08.16.08

Quotable: Why Microsoft is Just a Standard Open Source Scam

Posted in Formats, Free/Libre Software, Interoperability, ISO, Microsoft, Quote, Standard at 9:47 am by Dr. Roy Schestowitz

Open source? Microsoft?!?! Yes, indeedy… as long as it’s all about Microsoft and all about its proprietary software stack — from an operating system (Windows) to databases and to proprietary file formats like OOXML and XAML.

We recently commented on Microsoft’s latest scheme in the Philippines [1, 2]. Our criticism is being echoed by everyone who comments in Linux Today. Here is an example:

“The ISV program is open to all developers that have demonstrated worthy open-source projects. Our goal is to help them expand our market,” [Microsoft's] Dela Cruz said.

There you go Mr. Dela Cruz. Fixed that for you.

Remember that, from Microsoft’s point of view, open source is all about paying Microsoft [1, 2], making it reside atop a non-Free stack that would secure and amass fortunes to Microsoft.

Here is another comment on why interoperability should be easy.

Start by using open standards and then everyone will be able to inter-operate. Stop spreading all the FUD and last of all rewrite your buggy 25 year old operating system.

Interoperability is a no-brainer if one obeys open standards. But “interoperability” is a propaganda word, which Microsoft spreads in order to confuse people.

Also related to this, watch what Glyn Moody writes in Linux Journal:

I would like to suggest that the free software world should start looking at things from a different perspective – not how many percentage points GNU/Linux gains on the desktop, but how many Microsoft is losing to *all* of the alternatives to Windows. Free software has nothing to fear from a heterogeneous environment – indeed, mixing technologies almost forces open standards upon manufacturers if they want to provide full interoperability.

As a reminder of why OOXML is to be shunned and buried, watch the latest from Rambus, which started to attack the entire industry over a de facto standard.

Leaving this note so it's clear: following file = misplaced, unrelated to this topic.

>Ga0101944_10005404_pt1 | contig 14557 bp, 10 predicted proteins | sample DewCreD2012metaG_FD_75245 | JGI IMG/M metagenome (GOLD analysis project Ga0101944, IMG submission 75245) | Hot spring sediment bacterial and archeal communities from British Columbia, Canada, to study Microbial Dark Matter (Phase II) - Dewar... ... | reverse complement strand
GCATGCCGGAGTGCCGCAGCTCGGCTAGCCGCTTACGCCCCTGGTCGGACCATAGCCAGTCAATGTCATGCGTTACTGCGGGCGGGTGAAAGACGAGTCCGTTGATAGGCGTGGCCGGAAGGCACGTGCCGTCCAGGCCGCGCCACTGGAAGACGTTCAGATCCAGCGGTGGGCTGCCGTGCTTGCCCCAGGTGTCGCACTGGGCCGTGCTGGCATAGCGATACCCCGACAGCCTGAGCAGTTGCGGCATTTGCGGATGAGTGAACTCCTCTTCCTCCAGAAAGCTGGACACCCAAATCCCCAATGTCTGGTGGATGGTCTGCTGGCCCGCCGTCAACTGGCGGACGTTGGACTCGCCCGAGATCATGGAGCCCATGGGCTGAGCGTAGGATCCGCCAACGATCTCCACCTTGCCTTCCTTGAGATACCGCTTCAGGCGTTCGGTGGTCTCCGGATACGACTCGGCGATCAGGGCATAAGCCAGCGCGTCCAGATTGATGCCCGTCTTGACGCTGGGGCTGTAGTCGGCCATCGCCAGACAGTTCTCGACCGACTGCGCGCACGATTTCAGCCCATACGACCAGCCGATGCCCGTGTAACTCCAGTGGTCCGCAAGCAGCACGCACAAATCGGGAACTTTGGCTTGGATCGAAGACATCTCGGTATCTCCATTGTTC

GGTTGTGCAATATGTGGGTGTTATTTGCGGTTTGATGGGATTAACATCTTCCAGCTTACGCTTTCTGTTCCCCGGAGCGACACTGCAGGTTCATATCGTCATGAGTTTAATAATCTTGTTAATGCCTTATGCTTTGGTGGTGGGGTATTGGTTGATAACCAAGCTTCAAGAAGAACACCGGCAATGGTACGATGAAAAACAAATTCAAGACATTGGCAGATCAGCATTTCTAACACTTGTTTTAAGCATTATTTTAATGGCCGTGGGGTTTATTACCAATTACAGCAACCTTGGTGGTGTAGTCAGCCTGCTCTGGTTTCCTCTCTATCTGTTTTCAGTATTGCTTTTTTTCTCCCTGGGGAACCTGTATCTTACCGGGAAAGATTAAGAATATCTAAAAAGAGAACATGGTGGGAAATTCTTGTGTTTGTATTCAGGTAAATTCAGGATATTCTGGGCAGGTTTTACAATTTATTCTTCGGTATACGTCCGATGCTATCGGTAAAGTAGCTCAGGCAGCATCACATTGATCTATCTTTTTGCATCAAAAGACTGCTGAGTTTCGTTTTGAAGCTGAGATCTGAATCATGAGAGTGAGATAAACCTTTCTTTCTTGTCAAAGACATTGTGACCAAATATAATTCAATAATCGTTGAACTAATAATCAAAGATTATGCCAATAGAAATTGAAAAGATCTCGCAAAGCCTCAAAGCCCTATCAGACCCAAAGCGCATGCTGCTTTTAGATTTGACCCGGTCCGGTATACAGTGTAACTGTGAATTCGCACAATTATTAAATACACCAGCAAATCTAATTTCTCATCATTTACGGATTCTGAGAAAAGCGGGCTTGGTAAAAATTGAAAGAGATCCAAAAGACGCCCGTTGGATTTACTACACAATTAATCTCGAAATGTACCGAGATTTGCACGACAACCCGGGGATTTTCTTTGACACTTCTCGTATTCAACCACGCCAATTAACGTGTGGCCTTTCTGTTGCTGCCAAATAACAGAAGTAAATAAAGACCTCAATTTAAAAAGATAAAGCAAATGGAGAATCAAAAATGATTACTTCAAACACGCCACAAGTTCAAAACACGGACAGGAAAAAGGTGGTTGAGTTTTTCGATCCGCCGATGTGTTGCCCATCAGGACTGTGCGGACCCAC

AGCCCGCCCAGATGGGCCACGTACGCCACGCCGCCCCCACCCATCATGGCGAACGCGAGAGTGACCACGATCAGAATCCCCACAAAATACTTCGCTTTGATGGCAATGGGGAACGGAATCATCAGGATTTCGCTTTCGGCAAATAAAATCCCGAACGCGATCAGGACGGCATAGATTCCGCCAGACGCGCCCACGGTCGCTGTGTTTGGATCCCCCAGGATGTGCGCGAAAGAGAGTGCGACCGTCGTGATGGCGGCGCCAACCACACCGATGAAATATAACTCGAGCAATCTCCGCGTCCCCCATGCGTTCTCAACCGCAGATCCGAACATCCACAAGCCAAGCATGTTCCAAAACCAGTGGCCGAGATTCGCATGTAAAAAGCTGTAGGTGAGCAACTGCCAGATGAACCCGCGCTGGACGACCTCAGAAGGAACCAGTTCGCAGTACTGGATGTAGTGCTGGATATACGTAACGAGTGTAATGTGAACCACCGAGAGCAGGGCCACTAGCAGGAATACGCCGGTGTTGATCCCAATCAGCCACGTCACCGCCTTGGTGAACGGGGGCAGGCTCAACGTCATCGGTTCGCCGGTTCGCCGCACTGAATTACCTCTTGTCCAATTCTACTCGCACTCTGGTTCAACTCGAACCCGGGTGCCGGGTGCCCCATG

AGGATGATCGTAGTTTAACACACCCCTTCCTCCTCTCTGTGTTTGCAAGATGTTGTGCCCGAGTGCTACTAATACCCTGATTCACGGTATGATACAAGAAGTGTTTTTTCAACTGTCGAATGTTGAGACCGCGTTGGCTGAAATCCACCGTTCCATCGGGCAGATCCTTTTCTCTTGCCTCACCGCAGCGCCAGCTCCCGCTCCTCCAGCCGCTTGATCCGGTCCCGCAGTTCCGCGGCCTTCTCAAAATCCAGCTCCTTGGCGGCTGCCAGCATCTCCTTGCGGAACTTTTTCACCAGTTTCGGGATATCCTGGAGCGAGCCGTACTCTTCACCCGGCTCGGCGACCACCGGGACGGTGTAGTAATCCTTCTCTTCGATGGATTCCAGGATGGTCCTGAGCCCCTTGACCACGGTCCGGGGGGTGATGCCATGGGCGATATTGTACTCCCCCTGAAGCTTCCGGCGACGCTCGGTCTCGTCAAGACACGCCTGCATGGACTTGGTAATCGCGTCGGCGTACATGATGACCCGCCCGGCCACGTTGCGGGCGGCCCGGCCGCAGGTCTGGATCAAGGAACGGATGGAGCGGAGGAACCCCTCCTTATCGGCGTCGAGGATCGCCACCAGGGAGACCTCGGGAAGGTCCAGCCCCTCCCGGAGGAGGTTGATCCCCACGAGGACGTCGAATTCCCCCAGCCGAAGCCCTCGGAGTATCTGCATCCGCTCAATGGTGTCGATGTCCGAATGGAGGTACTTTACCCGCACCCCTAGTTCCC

RAMBUS IS to take an axe to its own workforce, chopping around 90 jobs, or some 21 per cent of its staff.

Read the comment that says: “And what might those be? Litigation and cry baby tactics against more productive innovative companies that do honest engineering and production work that actually make real products that benefit people.

Microsoft’s ‘open’ source and ‘open’ standards are a scam. They deserve to be mocked because they comprise redefinitions of existing terms.

“ISO has lost its credibility as a standards-setting organization. It has proven that technical merit plays no role in its decisions, which likely carries across all facets of its operation.”

Tony O’Bryan

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A Single Comment

  1. Jose_X said,

    August 16, 2008 at 3:33 pm

    Gravatar

    >> Interoperability is a no-brainer if one obeys open standards.

    Be careful. The assumption here is that there be open collaboration among ALL stake-holders in order to fix ANY problems with the standard (eg, potential interop problems). Standards don’t come perfect and complete (future proof) out of the box.

    An otherwise publicly viewable standard that is broken (inconsistent, ambiguous, etc) AND NOT fixable by the stakeholders will NOT result in interoperability by independent implementations.

    Also, interoperability among independent parties within the context of any fully and well-specified open standard does not at all equate to interoperability with a *specific* closed source software.

    Also, in practice, many standards allow for extensions. Interoperability with extensions that are not (obviously) similarly standardized (open and well-specified) is not achievable.

    Avoid OOXML because it is such a mess. It’s inconsistent, ambiguous, underspecified, and not very open to changes as the ECMA and ISO fast-track process demonstrated. Its only attraction from the user perspective is the completely misplaced hope that it will somehow lead to good and lasting interop with Monopolyware. [Avoid Monopolyware.]

    Keep a leash on ODF because the current 1.1 version has an extension mechanism that can function as a loophole the size of the Grand Canyon. Loopholes allow flexibility but also allow abuse.

    Access to the actual source code of an application has real value within the context of open standards. This should not be overlooked or even downplayed. Those not revealing the source code must be trusted to provide bug free and standards compliant apps without significant extensions. Meanwhile, open source code means that even the extensions (notably, the good, stable extensions) come with open specs, making interop by others realistically possible even when bugs and extensions exist. [Bugs always exist. Extensions are frequently desirable.]

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